* * *su·per·in·fec·tion -in-'fek-shən n a second infection superimposed on an earlier one esp. by a different microbial agent of exogenous or endogenous origin that is resistant to the treatment used against the first infection
* * *n.an infection arising during the course of another infection and caused by a different microorganism, which is usually resistant to the drugs used to treat the primary infection. The infective agent may be a normally harmless inhabitant of the body that becomes pathogenic when other harmless types are removed by the drugs or it may be a resistant variety of the primary infective agent, such as MRSA (see also methicillin).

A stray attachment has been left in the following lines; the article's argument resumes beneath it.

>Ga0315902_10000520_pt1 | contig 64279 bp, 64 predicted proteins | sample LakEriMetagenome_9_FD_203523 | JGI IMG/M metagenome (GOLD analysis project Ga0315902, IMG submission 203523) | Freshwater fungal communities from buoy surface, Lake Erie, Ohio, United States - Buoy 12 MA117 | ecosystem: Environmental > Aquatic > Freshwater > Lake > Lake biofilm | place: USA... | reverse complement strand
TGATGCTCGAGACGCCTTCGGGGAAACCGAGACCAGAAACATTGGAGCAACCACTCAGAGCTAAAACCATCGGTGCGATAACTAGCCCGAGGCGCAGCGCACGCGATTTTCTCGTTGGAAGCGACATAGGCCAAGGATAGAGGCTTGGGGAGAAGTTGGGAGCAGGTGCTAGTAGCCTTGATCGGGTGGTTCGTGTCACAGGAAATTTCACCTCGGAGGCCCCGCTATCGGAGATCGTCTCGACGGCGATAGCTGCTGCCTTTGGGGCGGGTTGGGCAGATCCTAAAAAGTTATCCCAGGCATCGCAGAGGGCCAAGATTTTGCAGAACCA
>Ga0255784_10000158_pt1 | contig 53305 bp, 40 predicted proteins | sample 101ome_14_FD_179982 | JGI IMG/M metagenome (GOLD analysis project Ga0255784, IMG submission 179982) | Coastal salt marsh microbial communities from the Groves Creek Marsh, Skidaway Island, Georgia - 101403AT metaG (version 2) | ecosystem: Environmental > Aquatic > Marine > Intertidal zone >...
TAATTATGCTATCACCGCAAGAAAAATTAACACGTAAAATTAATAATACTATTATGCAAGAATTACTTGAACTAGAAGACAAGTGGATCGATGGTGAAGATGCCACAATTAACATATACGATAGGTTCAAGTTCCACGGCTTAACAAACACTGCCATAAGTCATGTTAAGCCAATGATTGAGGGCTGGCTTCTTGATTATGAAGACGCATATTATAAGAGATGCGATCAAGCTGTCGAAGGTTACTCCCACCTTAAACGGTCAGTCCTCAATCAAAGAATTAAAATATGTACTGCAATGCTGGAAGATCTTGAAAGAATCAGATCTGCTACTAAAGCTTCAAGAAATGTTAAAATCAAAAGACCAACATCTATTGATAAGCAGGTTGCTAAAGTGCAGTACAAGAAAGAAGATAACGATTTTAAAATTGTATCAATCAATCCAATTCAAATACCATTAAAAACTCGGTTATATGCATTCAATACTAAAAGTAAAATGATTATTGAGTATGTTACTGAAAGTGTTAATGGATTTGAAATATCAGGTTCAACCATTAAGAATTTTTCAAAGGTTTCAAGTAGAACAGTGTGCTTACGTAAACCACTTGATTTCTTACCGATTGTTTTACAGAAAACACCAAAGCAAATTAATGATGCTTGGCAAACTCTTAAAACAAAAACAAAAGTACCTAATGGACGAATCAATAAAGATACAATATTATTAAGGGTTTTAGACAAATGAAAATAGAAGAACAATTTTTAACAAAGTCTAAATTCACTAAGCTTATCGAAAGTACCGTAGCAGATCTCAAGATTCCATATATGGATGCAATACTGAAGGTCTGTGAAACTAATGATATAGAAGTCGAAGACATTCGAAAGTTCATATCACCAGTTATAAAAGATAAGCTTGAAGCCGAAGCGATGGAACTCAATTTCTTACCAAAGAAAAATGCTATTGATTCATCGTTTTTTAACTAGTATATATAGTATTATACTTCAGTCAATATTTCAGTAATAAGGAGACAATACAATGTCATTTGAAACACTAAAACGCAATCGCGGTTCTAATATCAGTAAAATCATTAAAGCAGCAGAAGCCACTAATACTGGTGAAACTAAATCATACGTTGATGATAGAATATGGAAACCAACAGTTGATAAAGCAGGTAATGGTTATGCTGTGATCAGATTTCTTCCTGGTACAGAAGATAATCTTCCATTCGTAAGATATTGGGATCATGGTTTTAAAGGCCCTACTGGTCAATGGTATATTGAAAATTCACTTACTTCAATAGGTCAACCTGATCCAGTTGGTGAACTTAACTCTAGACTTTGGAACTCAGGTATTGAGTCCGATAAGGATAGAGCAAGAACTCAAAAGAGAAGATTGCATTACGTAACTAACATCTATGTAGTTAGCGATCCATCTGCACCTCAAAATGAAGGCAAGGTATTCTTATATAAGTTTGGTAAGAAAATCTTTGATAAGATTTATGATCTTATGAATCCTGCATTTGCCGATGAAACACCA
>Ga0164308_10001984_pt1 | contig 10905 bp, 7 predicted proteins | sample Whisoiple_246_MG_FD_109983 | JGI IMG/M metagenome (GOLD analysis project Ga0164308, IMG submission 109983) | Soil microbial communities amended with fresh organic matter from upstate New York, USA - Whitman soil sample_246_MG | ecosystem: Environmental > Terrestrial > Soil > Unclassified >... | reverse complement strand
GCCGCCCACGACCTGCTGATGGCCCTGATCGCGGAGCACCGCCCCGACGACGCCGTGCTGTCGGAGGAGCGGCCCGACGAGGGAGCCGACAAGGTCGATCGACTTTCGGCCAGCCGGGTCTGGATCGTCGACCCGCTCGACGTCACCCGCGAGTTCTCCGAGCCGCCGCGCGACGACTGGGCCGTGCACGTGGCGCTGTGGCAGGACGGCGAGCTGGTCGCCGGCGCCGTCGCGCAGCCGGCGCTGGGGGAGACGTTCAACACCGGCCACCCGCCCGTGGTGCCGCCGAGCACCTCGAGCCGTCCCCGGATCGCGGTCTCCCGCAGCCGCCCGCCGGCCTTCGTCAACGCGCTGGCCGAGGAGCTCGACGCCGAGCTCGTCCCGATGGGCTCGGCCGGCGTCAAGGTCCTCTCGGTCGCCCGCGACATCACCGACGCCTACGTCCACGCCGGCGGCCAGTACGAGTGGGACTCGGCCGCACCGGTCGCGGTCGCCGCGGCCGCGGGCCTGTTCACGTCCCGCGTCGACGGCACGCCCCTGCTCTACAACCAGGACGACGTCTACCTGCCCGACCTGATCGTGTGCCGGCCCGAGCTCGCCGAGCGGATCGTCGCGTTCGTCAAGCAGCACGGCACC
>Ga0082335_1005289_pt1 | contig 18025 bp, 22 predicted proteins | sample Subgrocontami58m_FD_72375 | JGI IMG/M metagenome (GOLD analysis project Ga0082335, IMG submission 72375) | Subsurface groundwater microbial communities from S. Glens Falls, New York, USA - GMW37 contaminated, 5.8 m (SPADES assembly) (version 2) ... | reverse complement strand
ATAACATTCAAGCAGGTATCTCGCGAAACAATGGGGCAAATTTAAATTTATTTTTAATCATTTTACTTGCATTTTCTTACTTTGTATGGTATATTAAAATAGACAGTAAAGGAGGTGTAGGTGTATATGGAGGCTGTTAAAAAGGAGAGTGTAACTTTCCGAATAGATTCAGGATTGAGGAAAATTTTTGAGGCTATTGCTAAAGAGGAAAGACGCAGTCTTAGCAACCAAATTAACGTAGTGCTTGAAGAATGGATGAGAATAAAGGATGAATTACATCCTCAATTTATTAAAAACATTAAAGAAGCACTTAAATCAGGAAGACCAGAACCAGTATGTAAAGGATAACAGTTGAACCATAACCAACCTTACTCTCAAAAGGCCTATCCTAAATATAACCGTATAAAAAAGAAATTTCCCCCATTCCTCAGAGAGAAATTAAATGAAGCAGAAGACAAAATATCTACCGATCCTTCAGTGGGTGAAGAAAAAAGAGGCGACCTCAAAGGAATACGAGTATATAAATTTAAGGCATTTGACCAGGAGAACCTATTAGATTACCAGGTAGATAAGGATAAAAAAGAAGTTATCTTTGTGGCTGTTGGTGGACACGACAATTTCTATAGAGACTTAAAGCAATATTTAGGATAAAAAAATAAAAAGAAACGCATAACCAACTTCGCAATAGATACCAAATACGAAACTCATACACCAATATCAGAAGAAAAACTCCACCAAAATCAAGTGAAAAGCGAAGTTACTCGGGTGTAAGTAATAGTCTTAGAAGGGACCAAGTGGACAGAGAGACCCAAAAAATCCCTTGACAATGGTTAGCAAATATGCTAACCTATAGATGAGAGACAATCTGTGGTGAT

* * *su·per·in·fec·tion (soo″pər-in-fekґshən) a new infection occurring in a patient having a preexisting one, such as bacterial superinfection in viral respiratory disease or infection of a chronic hepatitis B carrier with hepatitis D virus. Superinfection can complicate the course of antimicrobial therapy when the new infection is by organisms resistant to the drugs in use.
Medical dictionary. 2011.